British couples can use a ‘notaire’ to change to a community regime. They may be able to use this so that assets pass to their spouse rather than children.
However since this would breach the forced heirship rules for children from a previous marriage, the stepchildren have the right to claim against this. If all is amicable within the family, though, stepchildren can renounce their right to their parent’s property until the second death.
Changing marriage regime will not automatically improve clients succession tax position. We have come across couples with children from previous marriages who changed regime to try and avoid the 60% succession tax stepchildren have to pay. But in fact the 60% tax continues to apply.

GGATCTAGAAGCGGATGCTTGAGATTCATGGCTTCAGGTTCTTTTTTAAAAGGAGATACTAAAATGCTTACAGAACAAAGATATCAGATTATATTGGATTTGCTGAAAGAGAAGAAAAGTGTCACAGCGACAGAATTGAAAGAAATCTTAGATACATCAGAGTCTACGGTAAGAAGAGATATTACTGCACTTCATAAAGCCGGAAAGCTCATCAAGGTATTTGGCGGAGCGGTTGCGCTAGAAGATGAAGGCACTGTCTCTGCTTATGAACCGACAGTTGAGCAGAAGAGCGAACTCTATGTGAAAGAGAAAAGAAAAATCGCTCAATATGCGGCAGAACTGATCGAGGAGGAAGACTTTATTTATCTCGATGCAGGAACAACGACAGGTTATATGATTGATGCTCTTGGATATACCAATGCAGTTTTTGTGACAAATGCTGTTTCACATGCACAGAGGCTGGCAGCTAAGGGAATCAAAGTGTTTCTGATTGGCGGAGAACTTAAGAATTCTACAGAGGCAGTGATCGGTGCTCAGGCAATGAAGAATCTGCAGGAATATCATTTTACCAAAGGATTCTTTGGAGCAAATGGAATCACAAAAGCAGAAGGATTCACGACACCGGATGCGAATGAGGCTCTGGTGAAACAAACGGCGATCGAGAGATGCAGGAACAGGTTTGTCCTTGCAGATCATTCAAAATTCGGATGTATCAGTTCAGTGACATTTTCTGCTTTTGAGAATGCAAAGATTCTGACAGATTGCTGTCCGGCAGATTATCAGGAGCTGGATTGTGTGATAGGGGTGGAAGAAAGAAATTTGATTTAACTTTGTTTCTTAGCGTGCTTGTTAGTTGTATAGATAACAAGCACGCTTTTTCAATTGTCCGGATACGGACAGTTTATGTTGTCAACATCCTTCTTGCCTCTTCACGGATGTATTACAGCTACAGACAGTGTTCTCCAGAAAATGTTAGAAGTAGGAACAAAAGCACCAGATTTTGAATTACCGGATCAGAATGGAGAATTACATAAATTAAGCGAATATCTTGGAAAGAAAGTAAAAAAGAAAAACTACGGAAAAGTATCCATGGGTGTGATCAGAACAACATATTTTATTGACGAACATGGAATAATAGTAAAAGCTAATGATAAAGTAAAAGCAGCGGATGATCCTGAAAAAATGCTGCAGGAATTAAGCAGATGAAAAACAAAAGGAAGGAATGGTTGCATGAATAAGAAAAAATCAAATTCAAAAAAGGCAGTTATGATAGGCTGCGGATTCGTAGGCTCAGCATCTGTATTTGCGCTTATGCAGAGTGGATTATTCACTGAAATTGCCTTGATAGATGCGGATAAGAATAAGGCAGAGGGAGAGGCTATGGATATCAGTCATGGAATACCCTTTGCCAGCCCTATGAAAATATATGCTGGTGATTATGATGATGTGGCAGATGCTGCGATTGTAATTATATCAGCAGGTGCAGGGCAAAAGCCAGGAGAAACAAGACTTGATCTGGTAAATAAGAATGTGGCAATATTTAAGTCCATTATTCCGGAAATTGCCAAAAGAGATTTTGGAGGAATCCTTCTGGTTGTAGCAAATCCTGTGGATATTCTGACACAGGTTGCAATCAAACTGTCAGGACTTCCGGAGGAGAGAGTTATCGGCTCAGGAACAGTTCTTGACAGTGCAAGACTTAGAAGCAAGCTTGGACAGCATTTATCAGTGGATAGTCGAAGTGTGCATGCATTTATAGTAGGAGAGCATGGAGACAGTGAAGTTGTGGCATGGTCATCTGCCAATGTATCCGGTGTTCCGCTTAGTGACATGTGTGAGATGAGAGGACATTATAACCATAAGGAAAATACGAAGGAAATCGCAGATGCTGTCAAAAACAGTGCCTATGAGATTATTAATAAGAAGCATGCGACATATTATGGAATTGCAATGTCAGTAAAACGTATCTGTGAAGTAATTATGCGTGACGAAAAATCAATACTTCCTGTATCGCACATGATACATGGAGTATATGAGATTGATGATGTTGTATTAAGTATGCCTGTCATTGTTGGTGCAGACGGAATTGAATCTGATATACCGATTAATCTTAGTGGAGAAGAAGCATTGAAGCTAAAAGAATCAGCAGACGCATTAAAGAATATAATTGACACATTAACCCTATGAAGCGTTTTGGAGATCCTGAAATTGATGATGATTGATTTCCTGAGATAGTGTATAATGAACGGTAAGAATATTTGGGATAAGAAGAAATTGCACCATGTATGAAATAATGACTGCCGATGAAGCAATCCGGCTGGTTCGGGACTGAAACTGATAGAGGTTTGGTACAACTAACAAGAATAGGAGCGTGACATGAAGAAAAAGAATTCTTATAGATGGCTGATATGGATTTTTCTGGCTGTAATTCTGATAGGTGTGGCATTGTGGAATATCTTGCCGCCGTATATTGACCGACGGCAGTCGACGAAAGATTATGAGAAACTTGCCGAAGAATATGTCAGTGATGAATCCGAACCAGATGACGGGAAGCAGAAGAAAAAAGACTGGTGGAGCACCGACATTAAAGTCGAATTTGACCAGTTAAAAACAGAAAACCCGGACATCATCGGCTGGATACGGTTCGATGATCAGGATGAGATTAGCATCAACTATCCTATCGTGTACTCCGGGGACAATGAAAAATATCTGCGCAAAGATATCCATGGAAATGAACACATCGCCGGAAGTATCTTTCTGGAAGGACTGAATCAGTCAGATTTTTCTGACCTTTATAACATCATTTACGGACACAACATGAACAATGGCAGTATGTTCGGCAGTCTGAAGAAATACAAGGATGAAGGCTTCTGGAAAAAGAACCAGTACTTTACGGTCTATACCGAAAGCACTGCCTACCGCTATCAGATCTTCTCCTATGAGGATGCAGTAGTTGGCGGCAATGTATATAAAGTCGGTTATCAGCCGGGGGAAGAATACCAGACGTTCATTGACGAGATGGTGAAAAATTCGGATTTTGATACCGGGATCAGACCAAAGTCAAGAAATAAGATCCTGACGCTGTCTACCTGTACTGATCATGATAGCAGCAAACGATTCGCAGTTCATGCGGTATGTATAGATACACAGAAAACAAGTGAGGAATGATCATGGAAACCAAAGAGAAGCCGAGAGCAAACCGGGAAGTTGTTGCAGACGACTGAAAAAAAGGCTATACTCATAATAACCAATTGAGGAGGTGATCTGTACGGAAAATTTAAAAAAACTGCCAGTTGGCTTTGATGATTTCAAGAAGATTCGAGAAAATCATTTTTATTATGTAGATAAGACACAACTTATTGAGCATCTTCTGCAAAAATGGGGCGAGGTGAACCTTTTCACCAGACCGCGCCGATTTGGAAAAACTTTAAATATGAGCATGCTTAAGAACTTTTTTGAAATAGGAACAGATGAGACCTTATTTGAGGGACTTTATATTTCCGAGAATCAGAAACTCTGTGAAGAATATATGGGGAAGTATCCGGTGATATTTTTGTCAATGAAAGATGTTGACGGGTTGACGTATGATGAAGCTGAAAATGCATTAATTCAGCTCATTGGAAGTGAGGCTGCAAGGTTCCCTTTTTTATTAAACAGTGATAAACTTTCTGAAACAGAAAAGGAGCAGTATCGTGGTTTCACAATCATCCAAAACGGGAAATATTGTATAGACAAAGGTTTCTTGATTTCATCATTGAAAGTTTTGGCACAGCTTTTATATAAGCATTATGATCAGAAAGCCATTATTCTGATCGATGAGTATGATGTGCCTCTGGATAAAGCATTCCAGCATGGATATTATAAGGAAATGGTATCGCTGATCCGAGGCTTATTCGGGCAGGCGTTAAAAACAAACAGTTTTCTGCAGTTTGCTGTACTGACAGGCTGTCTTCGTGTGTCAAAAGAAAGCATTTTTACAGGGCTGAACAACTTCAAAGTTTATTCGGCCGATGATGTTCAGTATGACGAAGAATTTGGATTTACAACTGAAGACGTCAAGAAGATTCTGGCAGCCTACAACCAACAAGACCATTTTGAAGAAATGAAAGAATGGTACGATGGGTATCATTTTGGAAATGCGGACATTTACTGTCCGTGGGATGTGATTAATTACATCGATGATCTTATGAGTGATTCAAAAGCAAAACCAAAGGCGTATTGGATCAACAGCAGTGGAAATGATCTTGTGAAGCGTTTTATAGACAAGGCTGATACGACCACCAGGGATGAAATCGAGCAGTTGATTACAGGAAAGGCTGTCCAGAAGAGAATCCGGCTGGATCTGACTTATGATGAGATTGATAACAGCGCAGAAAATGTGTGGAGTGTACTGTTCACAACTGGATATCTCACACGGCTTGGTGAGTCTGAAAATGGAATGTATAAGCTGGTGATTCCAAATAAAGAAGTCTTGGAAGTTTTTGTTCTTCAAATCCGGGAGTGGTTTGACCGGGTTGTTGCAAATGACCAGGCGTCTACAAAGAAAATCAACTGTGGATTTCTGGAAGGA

It could also mean children from a cleint’s current marriage may end up paying more tax. More tax will be paid at the higher rates when the second spouse dies and the tax-free allowance available on the first death would have been unused.
All in all, great care must be taken when setting up estate planning in France. With complex, cross-border issues, this is a specialist area and must be tailored to meet the personal objectives of the unique family situation.